This understanding of the Song, I believe, helps us answer the first question: How should we interpret the Song? This clarity comes from understanding that Song of Songs is not a random collection of Syrian, Egyptian, or Canaanite cultic liturgies. It is not a drama with various acts or scenes, attractive as this view is. Nor is it an anthology of disconnected songs praising the bliss of human sexual love between a man and woman. There is unity and even progression in the Song too obvious to ignore. No, it is best understood as a theological and lyrical masterpiece that shows what marriage ought to be. However, and this is important, we must not stop with the natural reading of the text. We should complete the interpretive process and recognize that, as poetry, the Song was intended to evoke multiple emotions, feelings, and understandings. By way of analogy, it is easy to see how the bride and bridegroom in this Song portray to us God and Israel, Christ and His church, the Savior and His people. Jim Hamilton points us in a good direction when he says, “The Song is about Israel’s shepherd King, a descendant of David, who is treated as an ideal Israelite enjoying an ideal bride in a lush garden where the effects of the fall are reversed” (“Messianic,” 331). And Dennis Kinlaw fleshes out even more fully where God, the divine author of the Bible, intended to take us:
The use of the marriage metaphor to describe the relationship of God to his people is almost universal in Scripture. From the time that God chose Israel to be his own in the Sinai Desert, the covenant was pictured in terms of a marriage. Idolatry was equated with adultery (Exod 34:10-17). Yahweh is a jealous God. Monogamous marriage is the norm for depicting the covenant relationship throughout Scripture, climaxing with the Marriage Supper of the Lamb. God has chosen a bride.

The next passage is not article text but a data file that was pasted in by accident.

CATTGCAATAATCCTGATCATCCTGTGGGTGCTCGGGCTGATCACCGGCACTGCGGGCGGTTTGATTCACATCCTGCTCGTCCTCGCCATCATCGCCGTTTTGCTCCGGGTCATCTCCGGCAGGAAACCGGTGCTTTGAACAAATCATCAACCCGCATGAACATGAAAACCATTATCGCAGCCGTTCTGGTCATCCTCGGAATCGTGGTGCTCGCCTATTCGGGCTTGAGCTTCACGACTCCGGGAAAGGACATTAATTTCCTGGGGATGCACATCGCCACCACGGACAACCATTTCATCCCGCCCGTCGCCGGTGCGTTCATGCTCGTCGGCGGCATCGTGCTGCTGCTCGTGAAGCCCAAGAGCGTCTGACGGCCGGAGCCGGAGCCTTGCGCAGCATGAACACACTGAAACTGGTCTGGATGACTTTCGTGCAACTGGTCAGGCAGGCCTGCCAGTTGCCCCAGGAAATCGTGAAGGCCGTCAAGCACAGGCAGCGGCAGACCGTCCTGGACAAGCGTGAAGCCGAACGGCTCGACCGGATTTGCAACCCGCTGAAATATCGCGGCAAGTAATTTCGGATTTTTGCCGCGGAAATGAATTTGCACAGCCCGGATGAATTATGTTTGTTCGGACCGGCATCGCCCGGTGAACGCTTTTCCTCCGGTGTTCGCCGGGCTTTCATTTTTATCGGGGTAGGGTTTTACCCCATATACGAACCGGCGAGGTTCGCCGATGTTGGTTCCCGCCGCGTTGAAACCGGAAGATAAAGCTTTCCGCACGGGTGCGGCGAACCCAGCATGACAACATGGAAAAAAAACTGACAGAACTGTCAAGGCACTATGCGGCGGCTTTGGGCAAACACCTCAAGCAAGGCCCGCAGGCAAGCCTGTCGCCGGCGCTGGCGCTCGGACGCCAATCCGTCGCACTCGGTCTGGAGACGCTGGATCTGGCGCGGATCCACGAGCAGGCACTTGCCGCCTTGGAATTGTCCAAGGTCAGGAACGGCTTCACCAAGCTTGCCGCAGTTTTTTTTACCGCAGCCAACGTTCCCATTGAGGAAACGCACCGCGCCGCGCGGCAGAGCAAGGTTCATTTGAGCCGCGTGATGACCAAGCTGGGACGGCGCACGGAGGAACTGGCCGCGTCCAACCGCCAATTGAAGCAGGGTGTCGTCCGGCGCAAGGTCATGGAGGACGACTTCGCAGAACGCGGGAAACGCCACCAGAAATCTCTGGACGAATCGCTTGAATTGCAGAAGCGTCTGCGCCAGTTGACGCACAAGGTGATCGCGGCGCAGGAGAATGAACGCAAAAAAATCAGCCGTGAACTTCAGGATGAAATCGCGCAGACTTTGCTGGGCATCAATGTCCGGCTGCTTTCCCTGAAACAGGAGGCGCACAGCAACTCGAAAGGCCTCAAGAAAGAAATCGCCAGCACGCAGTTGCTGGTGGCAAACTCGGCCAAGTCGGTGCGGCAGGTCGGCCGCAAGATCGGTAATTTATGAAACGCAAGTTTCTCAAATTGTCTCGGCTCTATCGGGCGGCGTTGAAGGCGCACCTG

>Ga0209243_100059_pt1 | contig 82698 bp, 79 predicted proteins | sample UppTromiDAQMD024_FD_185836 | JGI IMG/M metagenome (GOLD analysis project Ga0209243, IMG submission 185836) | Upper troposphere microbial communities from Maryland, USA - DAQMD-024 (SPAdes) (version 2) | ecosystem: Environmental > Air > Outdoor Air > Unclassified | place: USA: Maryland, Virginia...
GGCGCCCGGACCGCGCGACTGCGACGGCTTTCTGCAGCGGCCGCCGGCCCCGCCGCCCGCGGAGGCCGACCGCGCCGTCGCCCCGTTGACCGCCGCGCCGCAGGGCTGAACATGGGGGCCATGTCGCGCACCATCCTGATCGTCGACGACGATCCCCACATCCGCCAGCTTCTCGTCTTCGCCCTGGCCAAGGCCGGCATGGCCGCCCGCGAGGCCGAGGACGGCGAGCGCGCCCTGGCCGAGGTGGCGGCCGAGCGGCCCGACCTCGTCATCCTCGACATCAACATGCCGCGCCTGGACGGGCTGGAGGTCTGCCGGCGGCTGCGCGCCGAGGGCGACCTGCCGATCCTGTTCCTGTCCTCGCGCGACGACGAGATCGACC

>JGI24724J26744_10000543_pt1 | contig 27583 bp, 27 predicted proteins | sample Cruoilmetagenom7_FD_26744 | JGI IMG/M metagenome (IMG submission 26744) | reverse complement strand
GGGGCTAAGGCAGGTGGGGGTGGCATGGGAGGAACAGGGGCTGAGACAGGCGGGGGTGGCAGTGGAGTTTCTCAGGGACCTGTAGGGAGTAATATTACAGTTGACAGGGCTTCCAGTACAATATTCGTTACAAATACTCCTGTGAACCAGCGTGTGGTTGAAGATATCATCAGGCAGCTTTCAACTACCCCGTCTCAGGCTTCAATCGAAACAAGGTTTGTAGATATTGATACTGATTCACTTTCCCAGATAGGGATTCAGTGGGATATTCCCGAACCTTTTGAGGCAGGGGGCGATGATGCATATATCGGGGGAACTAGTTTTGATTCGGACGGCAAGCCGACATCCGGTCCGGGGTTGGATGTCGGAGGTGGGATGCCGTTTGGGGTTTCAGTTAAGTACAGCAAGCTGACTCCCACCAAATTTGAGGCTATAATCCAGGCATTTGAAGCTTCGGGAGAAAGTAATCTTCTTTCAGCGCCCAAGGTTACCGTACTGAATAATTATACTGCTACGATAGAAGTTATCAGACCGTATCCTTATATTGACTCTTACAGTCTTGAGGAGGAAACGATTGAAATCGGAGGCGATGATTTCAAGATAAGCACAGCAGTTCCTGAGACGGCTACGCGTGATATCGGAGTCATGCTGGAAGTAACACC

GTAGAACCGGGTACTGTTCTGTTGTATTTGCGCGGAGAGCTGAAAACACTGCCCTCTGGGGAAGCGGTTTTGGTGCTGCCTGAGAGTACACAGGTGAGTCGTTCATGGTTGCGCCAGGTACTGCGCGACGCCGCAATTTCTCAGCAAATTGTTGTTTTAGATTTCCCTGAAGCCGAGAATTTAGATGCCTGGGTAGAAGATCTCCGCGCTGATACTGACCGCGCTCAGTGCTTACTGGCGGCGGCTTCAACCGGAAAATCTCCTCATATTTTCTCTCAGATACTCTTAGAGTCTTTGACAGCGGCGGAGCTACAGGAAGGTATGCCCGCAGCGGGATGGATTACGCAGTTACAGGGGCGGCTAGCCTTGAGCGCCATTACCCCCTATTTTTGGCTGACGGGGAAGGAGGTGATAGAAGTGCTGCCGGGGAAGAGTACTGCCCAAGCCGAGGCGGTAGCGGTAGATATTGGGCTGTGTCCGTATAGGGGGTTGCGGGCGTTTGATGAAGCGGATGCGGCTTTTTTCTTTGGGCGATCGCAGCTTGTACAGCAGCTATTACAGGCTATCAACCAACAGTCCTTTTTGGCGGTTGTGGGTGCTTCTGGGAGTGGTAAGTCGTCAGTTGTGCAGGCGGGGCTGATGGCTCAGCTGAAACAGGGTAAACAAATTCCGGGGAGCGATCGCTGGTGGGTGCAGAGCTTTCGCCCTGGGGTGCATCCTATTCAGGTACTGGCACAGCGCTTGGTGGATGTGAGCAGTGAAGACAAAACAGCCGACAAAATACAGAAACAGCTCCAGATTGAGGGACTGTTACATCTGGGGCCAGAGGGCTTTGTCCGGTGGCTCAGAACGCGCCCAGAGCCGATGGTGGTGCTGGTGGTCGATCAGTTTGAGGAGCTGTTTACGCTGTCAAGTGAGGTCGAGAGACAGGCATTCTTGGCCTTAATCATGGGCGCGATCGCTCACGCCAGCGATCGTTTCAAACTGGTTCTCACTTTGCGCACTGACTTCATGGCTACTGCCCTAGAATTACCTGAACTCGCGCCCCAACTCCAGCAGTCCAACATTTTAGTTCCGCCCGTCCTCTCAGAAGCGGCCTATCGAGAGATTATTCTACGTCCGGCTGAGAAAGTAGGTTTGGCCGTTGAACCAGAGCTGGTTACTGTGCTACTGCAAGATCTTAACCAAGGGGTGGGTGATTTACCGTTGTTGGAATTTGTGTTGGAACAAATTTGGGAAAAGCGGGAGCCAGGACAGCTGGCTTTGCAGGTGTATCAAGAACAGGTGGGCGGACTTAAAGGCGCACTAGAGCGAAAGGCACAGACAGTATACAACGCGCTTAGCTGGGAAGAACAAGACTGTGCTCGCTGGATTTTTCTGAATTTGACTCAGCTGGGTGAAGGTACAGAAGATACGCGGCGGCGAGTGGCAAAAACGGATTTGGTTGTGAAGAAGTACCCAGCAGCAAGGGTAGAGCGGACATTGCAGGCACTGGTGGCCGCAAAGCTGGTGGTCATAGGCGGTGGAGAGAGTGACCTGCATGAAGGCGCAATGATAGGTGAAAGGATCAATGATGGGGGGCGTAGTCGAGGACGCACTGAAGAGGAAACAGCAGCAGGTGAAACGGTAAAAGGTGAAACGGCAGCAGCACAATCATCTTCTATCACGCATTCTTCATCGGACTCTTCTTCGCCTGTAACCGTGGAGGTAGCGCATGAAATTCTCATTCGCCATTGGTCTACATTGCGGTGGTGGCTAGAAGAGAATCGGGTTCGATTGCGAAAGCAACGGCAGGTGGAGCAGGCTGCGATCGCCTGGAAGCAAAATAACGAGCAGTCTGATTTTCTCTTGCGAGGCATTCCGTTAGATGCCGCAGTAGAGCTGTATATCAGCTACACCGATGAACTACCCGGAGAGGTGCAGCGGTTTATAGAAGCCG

[However], we tend to review the covenant-marriage relationship as an example of how human, created, historical realities can be used analogically to explain eternal truths. Thus human marriage is the original referent, and the union of God with his people is seen as the union of a loving husband and wife. . . .
In reality there is much in Scripture to suggest that we should reverse this line of thought. Otherwise the union of Christ with his bride is a good copy of a bad original. The reality is, as Bromiley insists, that earthly marriage, as it is now lived, is “a bad copy of a good original.” The original referent is not human marriage. It is God’s elect love, first to Israel and then to the church.
If divine love is the pattern for marriage, then there must be something pedagogical and eschatological about marriage. It is an earthly institution that in itself images something greater than itself. (Kinlaw, “Song,” 1208)
Kinlaw is right. This earthly institution and this Song point us to a Bridegroom-King whose name is Jesus, a bridegroom who “loved the church [His bride] and gave Himself for her” (Eph 5:25). It should not surprise us that the Song of Songs is messianic and christological. After all, Jesus Himself said of the Scriptures in John 5:39, “They testify about Me.” This, then, would include the Song of Songs. It anticipates the joys of salvation realized when we enter the chambers of redemption provided by this King (Song 1:4).
So as we walk through this carefully crafted love poem, we will see how it addresses the gift of marriage as it was intended by our great God. We will raise points of practical application so that we might more perfectly put into practice what we learn. But then we will conclude each study by asking, “What do I see, feel, hear, and glean about my King, the Lord Jesus, from this text?” This promises to be an exciting, instructive, and worshipful journey to be sure. 

Akin, Daniel L., David Platt, and Tony Merida. Exalting Jesus in Song of Songs. Nashville: B&H, 2015.